Monday, October 20, 2008

Faith in the Midst of Cruelty. Decade of Servant Leadership Award

Goshen College awarded Janna the Decade of Servant Leadership Award during homecoming weekend, October 3-5. Thanks to the generous contributions of several dozen friends and scattered community members, all three of the Hunter-Bowmans traveled to Goshen so that Janna could receive the award and to spend time with family.

Since a few people have requested it, here is Janna's statement shared at a GC chapel.


Oct 3 2008
Faith defined by hope and courage in the midst of cruelty. That’s what attracted me to Colombia, South America, a country of contrasts in the midst of armed conflict. I had graduated from Goshen just months before I left for Colombia. The Goshen College core values resonated with me then as they do now. We are Christ-Centered, passionate learners, servant leaders, compassionate peacemakers and global citizens. I was freshly equipped with a social science tool kit, a burden for a hurting world and a fierce determination to be part of the solution. I was captivated by the radical peace witness of Colombia’s Mennonite Church.

In the six years that I’ve worked in Justapaz, the justice and peace ministry of the Colombian Mennonite Church, I’ve held various jobs. I established a sister church program. Later I monitored the impact of the 5.5 billion dollars US military aid package best known as Plan Colombia. Currently I coordinate a national human rights and peace monitoring program.

We record stories of victimization and make known the war crimes suffered by non-Catholic Christian communities, complementing the work of sister Catholic organizations. It takes personal interviews to gather meaningful testimony because phone lines may be tapped and e-mail is not secure. For many, the government’s formal procedure for receiving testimonies of abuse is neither trustworthy nor safe.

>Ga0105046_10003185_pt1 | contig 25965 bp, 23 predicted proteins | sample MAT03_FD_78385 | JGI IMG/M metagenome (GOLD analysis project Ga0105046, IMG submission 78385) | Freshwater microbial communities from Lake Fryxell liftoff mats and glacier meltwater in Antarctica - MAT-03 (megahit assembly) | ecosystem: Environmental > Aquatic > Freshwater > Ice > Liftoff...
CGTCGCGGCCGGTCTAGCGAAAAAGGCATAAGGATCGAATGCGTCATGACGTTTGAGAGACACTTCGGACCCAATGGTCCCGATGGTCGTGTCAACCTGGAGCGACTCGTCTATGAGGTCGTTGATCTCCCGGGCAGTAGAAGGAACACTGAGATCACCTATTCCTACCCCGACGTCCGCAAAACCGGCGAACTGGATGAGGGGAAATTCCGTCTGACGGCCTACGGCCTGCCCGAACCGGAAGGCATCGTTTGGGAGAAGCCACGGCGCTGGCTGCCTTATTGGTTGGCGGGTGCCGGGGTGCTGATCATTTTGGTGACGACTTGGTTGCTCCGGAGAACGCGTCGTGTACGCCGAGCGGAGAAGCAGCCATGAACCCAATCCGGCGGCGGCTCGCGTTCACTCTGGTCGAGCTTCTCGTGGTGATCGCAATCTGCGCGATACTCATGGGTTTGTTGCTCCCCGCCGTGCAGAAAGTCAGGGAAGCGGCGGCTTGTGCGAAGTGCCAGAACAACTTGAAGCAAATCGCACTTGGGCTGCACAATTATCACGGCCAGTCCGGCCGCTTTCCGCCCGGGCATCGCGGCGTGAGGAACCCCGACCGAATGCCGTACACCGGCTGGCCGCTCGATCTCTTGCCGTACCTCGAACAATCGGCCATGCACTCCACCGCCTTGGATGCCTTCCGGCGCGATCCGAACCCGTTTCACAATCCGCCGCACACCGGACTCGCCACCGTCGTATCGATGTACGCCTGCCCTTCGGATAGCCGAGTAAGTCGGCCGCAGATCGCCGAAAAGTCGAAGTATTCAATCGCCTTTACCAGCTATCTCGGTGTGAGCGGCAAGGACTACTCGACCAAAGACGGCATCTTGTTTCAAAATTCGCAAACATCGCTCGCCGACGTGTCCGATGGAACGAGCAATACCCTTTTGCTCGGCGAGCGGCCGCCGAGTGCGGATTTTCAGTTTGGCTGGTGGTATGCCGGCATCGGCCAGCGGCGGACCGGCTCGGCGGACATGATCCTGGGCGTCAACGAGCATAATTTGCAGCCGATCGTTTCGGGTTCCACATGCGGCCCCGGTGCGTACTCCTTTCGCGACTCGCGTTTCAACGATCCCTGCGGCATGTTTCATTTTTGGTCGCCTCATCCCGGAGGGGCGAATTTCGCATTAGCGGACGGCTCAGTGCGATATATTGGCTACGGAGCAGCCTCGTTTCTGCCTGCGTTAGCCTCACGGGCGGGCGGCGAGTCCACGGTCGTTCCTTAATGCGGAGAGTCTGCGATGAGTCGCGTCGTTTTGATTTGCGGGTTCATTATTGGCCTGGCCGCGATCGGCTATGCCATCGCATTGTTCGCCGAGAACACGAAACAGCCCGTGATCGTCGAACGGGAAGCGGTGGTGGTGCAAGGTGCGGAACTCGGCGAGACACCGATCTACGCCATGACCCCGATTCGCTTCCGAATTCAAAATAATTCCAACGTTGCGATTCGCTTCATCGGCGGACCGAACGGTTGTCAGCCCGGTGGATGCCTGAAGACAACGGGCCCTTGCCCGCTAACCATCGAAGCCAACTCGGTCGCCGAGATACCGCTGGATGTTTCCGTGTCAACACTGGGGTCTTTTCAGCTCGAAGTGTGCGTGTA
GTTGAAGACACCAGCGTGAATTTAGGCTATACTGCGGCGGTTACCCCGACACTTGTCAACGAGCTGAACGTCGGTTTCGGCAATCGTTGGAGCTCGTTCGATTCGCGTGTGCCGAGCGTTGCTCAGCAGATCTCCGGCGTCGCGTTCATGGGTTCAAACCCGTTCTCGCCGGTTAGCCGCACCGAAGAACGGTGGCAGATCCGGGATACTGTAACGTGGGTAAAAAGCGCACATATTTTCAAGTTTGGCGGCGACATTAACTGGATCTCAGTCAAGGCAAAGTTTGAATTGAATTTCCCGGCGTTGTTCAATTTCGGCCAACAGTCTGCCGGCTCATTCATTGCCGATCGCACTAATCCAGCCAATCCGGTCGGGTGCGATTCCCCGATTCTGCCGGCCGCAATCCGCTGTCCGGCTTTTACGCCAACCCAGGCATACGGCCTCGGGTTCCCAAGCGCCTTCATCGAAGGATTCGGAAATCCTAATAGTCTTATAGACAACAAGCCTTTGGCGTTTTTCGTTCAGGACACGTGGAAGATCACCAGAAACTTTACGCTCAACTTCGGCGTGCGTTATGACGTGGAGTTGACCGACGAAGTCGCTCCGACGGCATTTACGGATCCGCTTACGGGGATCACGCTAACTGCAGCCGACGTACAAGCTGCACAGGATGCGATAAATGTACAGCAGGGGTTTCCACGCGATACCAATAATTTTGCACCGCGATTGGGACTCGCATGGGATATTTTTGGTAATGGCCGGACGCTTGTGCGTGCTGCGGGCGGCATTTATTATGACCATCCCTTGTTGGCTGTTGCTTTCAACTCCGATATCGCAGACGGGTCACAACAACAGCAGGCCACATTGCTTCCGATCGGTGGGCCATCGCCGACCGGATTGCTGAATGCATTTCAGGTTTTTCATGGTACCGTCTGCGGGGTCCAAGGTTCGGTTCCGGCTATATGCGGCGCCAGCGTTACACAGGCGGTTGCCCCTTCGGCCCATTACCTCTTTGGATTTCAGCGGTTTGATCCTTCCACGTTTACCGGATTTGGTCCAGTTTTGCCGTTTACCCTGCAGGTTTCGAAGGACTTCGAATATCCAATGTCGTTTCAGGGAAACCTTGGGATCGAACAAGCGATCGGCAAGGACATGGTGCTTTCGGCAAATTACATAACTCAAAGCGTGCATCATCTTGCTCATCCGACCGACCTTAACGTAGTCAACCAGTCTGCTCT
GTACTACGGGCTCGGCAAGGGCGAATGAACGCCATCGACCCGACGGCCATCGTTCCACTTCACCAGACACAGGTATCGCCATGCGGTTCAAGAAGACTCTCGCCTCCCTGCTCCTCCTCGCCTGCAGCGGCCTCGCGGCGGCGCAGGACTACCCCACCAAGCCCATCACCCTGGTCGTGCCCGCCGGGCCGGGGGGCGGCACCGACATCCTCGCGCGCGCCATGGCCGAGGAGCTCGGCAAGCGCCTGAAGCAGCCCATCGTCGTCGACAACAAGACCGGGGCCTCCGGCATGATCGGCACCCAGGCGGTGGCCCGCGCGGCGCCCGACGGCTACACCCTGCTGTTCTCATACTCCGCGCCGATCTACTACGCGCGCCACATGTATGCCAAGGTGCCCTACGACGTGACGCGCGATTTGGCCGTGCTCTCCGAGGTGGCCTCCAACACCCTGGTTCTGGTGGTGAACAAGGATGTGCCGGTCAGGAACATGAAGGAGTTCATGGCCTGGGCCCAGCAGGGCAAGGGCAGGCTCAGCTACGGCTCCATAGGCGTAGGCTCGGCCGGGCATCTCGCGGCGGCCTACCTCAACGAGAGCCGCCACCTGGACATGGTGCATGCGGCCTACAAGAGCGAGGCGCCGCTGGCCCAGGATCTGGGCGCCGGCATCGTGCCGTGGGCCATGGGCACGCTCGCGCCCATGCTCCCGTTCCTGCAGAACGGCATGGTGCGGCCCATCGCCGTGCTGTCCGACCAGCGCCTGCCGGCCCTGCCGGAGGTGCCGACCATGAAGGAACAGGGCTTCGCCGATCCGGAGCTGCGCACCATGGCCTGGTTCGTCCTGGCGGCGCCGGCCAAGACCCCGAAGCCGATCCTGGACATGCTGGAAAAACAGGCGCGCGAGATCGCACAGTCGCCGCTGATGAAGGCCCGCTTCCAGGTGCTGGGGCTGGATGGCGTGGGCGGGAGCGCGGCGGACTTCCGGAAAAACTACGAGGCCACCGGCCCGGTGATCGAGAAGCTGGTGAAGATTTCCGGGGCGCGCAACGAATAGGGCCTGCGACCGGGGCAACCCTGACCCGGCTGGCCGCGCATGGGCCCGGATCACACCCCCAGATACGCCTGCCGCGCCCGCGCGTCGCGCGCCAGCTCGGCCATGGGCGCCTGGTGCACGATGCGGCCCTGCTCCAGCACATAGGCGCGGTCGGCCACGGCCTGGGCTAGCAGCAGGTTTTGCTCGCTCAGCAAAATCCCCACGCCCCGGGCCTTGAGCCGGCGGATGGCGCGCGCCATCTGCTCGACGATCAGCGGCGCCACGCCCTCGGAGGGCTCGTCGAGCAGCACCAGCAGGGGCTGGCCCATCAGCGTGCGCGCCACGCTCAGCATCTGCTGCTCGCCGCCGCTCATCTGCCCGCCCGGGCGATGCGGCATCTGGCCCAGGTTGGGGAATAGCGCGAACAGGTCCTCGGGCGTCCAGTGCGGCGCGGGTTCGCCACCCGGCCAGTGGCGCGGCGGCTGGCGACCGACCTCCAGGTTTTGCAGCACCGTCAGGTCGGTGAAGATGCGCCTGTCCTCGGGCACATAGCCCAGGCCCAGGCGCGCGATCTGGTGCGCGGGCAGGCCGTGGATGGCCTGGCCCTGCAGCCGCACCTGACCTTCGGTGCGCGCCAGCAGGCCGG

Actions perceived as questioning – and therefore challenging—civil order and authority, be it formal or informal, are grounds for harassment and persecution. This includes public criticism of government authorities; assisting war victims and social organizing for peace movement building. These are all forms of nonviolent resistance, as counseled on the Sermon on the Mount.

We also highlight the acts of resistance and constructive alternatives to violence implemented by church communities. Through sowing and living out “seeds of hope,” churches are agents of transformation in the midst of armed conflict. These efforts aim to contribute to a culture of respect for human rights and a nonviolent solution to Colombia’s ongoing armed conflict and profound social injustice.

There are consequences for challenging the ruling powers and seeking social transformation. I have friends who are living under death threats and others who have been killed.

I’ll share a few stories. Investigators have officially made no progress on either of the following cases.

First, one that affected me personally. On June 14 of last year, intruders entered through the roof, disabled the alarm system, and stole two computers from Justapaz. One was mine. What they apparently wanted—given the items of value left behind—was highly sensitive information on war victims, those who document the cases, and local churches working for peace. The hundreds of victims who had dared to share their secret truths with us feared reprisals for speaking out. The volunteers who take risks to document cases were the most likely targets after the political theft. But in their words, “these are the consequences of following Christ in an insecure environment.”

Fear used as a political tool was denied its victory. Justapaz stood firm. “We are convinced that we have no choice but to work toward true reconciliation, not only in this case, but in the thousands of life-stories of violence and victimization that have taken place.” (Justapaz communiqué) And, praise God, we have not experienced additional harassment.

The outpouring of responses from the international community was decisive. Colleagues from other organizations that do not enjoy international support have suffered additional break-ins, attacks and personal death threats. Many of you were a part of that response that contributed to the grace we now know. Thank you.